Upcoming satellite technology could lower prices for Internet services, a new report predicts.
Low Earth Orbit (LEO) satellites from Elon Musk’s SpaceX Starlink project and Jeff Bezos’ Project Kuiper could save American households more than $30 billion per year by introducing more broadband competition, according to a report from BroadbandNow.
“The arrival of this emergent technology is likely to drive down monthly internet prices for hundreds of millions of Americans,” the report said. In short, the more broadband Internet services available in an area, the lower the price consumers will pay on average.
These LEO satellites orbit the planet between 99 to 1,200 miles, compared to 22,000 miles for traditional GEO satellites. That means "less time to transfer information (lower latency) and a quality of service comparable to wired broadband cable and fiber providers," BroadbandNow added.
Last week, Gwynne Shotwell, president of SpaceX, said the company will launch dozens of Starlink low-orbit satellites in mid-May. According to several reports, SpaceX has plans for more LEO satellites.
Amazon has also put in a request to spectrum regulators for a constellation of 3,236 satellites, according to reports. The Bezos-led company specifically mentioned that LEO satellites would provide low-latency, high-speed Internet service to “unserved and underserved communities,” according to Spacenews.
The average lowest available monthly price for the estimated 104 million Americans with only one wired broadband provider is $68, BroadbandNow said. For the approximately 75 million Americans with the choice of two providers, that average lowest price drops to $59. For the 15 million Americans with five or more choices, the price falls to $47.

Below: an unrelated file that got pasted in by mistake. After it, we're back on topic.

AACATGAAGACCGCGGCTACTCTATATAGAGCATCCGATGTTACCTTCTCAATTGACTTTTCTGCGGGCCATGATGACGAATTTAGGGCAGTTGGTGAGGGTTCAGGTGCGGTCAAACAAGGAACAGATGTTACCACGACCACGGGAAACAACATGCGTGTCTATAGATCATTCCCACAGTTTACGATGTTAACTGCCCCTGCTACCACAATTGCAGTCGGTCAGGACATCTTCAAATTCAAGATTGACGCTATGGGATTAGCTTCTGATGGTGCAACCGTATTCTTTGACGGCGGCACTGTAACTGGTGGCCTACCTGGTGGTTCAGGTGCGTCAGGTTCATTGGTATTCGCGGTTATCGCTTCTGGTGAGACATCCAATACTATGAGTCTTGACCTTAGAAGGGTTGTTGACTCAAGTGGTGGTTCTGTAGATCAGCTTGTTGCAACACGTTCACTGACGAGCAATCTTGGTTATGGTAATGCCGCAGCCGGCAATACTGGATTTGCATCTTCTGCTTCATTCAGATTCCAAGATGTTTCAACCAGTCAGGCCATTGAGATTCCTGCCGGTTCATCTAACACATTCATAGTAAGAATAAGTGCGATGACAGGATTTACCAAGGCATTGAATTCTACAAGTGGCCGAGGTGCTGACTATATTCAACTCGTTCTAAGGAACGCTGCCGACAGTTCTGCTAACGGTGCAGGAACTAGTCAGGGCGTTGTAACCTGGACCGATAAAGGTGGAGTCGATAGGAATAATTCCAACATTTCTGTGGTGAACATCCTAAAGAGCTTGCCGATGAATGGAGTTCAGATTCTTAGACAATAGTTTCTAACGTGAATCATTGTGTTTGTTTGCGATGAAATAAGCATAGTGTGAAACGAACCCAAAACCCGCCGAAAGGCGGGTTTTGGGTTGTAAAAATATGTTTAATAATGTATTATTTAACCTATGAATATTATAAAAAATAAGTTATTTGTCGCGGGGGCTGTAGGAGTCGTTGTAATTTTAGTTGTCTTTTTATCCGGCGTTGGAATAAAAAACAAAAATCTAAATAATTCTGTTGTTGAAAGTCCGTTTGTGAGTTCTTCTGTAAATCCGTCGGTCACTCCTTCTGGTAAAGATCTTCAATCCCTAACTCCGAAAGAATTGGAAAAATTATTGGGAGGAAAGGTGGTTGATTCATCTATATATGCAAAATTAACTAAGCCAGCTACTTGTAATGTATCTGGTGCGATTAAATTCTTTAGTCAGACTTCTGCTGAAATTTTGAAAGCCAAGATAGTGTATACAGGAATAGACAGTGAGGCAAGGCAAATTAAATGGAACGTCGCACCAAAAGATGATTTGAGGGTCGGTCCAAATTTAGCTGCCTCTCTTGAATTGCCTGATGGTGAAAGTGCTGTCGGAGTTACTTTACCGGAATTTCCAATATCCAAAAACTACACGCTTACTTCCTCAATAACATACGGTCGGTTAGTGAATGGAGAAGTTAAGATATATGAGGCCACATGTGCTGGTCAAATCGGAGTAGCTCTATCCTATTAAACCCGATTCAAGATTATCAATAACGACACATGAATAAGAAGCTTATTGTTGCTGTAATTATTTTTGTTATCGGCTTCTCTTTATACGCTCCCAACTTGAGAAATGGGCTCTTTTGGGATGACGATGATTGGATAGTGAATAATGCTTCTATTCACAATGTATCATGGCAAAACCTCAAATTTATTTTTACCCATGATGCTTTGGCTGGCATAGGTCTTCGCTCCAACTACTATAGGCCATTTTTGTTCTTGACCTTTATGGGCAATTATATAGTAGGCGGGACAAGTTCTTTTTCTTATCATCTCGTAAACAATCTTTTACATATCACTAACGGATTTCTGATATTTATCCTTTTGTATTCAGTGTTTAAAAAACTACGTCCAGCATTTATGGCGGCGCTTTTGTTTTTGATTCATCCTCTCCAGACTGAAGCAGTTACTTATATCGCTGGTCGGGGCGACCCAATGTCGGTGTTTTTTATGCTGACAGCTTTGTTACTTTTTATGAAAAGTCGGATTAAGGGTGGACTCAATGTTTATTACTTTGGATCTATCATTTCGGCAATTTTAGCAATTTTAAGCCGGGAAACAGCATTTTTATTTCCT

And with low-latency satellites, the quality of the service could also improve.
“When video chatting or watching a livestream, a high latency will cause delays that might be disruptive, depending on its severity and a host of other conditions,” Tyler Cooper, editor at BroadbandNow, told Fox News.
“No single activity relies on low latency like gaming does,” Cooper added. “In online video games, players often interact directly with each other, and in the case of competitive games, these interactions are often split-second exchanges. In this scenario, low latency can actually mean the difference between ‘playable’ and ‘unplayable.’”
The SpaceX and Amazon projects are at still at a very early stage so don’t expect competition to change overnight, Cooper said. “There are no guarantees in this industry, but provided they are able to build out the networks they have described thus far, these companies truly will be in the position to bring unprecedented levels of access to millions of Americans who are currently underserved.”
Other companies are also working on LEO projects, but those are said to be in the early stages.